Computer Graphics World

January / February 2017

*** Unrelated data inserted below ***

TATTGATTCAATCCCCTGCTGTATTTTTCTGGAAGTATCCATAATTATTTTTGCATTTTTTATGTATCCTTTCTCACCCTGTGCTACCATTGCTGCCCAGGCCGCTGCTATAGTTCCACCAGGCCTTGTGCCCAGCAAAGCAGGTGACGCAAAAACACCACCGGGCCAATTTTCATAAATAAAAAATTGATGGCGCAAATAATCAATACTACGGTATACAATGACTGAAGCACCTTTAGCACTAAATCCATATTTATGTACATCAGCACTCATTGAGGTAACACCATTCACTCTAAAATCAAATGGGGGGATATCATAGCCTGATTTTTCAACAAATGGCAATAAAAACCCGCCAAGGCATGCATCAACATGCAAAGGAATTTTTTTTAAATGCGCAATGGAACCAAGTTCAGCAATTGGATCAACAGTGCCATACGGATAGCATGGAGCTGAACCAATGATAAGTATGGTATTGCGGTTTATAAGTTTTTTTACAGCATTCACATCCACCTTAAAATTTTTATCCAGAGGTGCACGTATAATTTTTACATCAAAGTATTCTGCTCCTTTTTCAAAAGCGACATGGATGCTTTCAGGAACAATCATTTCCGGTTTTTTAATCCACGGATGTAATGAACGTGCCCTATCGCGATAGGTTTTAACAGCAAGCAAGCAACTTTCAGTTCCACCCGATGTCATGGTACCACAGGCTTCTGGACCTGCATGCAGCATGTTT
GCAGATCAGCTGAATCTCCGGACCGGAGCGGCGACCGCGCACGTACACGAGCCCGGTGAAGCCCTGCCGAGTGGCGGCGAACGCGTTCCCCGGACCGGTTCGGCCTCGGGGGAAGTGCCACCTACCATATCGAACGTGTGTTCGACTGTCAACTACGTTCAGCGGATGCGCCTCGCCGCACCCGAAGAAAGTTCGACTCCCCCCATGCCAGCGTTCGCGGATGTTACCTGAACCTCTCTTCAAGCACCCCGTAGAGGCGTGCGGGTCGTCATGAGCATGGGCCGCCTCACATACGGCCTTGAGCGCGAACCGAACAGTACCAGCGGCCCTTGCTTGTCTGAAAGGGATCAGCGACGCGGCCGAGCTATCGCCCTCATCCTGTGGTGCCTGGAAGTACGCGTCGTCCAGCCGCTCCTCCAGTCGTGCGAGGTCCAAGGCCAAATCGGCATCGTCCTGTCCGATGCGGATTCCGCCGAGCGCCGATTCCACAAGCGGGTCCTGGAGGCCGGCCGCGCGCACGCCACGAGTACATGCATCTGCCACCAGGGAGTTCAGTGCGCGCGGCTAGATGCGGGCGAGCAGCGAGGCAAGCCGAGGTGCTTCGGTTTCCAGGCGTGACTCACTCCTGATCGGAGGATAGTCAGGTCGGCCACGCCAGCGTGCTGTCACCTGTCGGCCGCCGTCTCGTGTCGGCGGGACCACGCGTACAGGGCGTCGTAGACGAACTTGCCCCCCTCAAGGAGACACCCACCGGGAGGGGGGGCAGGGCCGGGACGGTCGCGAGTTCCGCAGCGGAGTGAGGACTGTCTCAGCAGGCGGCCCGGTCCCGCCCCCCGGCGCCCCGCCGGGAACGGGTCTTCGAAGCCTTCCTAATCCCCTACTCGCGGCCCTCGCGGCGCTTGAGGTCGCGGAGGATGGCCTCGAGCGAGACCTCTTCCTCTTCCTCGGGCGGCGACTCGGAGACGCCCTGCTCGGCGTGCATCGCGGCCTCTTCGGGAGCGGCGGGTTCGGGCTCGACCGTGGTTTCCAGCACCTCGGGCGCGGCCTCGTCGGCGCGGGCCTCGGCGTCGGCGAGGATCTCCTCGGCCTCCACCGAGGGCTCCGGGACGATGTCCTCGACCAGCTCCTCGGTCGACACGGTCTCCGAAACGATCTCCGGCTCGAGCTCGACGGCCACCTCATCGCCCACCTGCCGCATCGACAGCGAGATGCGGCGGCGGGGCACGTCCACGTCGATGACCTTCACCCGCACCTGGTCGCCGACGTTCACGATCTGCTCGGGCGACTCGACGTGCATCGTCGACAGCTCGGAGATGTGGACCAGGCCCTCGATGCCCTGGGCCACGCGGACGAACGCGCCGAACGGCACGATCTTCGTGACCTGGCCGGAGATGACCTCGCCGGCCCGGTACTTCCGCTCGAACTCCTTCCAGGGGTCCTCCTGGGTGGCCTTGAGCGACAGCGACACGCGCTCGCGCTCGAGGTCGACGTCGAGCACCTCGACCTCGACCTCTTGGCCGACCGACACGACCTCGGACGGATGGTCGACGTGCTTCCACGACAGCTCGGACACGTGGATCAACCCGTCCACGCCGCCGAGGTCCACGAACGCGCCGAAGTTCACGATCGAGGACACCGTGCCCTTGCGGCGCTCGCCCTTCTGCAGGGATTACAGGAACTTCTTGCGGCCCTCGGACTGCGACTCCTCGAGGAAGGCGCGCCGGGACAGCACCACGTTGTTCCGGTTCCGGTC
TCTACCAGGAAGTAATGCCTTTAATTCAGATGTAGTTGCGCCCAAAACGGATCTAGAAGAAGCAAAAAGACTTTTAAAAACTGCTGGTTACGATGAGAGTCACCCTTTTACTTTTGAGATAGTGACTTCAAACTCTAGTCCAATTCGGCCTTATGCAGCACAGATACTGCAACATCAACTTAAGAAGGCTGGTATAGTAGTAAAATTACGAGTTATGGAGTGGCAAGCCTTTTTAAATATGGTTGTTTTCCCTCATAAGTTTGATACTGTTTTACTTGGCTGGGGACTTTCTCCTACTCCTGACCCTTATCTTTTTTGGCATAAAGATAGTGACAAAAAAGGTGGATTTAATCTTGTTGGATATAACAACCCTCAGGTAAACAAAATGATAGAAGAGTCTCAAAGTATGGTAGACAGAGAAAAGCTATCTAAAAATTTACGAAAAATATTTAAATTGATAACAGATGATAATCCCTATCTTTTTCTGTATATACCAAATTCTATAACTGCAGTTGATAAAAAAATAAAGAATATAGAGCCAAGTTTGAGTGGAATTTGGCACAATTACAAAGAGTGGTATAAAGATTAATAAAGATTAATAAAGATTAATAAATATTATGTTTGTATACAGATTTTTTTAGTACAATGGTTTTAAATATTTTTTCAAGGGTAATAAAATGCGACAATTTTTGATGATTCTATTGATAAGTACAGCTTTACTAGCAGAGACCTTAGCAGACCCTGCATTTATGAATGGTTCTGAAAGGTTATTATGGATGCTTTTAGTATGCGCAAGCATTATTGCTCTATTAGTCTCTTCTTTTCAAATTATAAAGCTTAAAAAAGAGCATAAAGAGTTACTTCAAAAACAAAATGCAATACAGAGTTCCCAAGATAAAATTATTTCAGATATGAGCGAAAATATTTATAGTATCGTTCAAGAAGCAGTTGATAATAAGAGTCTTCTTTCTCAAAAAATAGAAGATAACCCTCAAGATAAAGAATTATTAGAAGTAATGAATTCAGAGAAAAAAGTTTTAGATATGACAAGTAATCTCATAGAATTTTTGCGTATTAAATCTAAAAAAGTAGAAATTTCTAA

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30 cgw j a n u a r y . f e b r u a r y 2 0 1 7 Y our demo reel is perhaps the most important thing that will be reviewed by a potential employer. With the possibility of landing your dream job or your first job in the industry, cutting corners is something you simply can't afford. Enjoy the process, and let it help you push your skills while doing the work you love! If you're a student and have yet to find op- portunities to work on professional projects, what can you put on your demo reel? This is one of the most asked questions among stu- dents. One of the biggest and most daunt- ing challenges an aspiring artist will face is attempting to assemble a demo reel that not only shows who they are as an artist, but also sells a potential employer on the idea that they want to hire you over someone else. What should you put on your demo reel if you are still a student? A demo reel could be, quite literally, your business card, resume, and initial interview all wrapped up into a singular item. Yes, a demo reel submission can include a copy of your resume or busi- ness card. But if you're a student, the odds are good that the resume will probably be pretty short due to not yet having any actual industry experience. 1. THINK LIKE A PROFESSIONAL. The question begs to be answered: What does an aspiring visual effects artist put on his or her demo reel without having any professional work experience to pull from? The best route to take is this, always approach every student project with the mindset that you're a professional artist and this is for an employer. Don't be satisfied with each project until you know it's your very best work. Also, with each project, begin to hone in on your chosen specialty. Whether that's lighting, sound, 3D, or so forth, spend your spare time focusing on furthering your knowledge within a chosen specialty. When your professors assign projects or other work, always go the extra mile to not just satisfy the project requirements, but make it worthy of what you would think a professional artist would do. Try to think like an artist and never take shortcuts, and each project will become better than the last. 2. LOOK FOR GROUP PROJECTS. The odds are good that students' profes- sors will be looking to assign group projects or final projects for various courses. Always be on the lookout for these types of projects and try to incorporate them into your specif- ic area of study. If you're studying to be a compositor, look for film students who want to work on a short film. That way, you now gain some good-looking footage to utilize in a compos- ited set of shots for their project. If you're training to be an animator, look for projects that have modelers and riggers included. That way, you can focus all your time and efforts on animating. Suddenly, instead of spending weeks modeling and rigging just to prepare for animation, you can jump right into animating instead. This is beneficial for both sides. The other students gain shots that show their modeled and/or rigged character actually moving around, and you will have gained a really nice character – and it's rigged to fully animate and show off your skills as an animator. 3. TRY FREELANCE WORK. The world of visual effects has shied dramatically over the last 10 years. So much more studio work has become cloud-based. This is to your advantage as a student. As you progress through your degree, you might come to a point where you could find a studio looking for off-site freelance artists. Suddenly, you have a potential opportunity to work on an actual profes- sional project while still in school. And if later someone requests a demo reel, you now have student projects geared directly toward your line of work. Of course, with any work that you sign up for, ensure you're capable of carrying it out to the degree of quality the potential employer requires, all the while achieving any deadlines they set. But, if you're able to pick up off-site freelance work, however small the project, you suddenly have actual professional work to put on your demo reel (and resume). Now, you not only have student projects that you focused directly within your area of expertise and training, but you also have actual professional projects to utilize for your demo reel! By combining your profes- sionally minded student projects with vari- ous actual off-site freelance projects, you'll be well on your way to creating a demo reel of reputable quality as a graduating student and budding visual effects artist. 4. KEEP GROWING AS AN ARTIST. As you progress with your training as an artist, always focus your thoughts, time, and efforts into creating professional projects. No matter how big or small the project, try to illustrate your area of expertise to the best of your ability. Have a generalized knowledge of all areas of the visual effects pipeline, but at the end of the day, spend the bulk of your studies within your specific field of focus. If you want to be a modeler, spend time LOOKING FOR A JOB IN CG? PLURALSIGHT PROVIDES TIPS TO GET YOU STARTED

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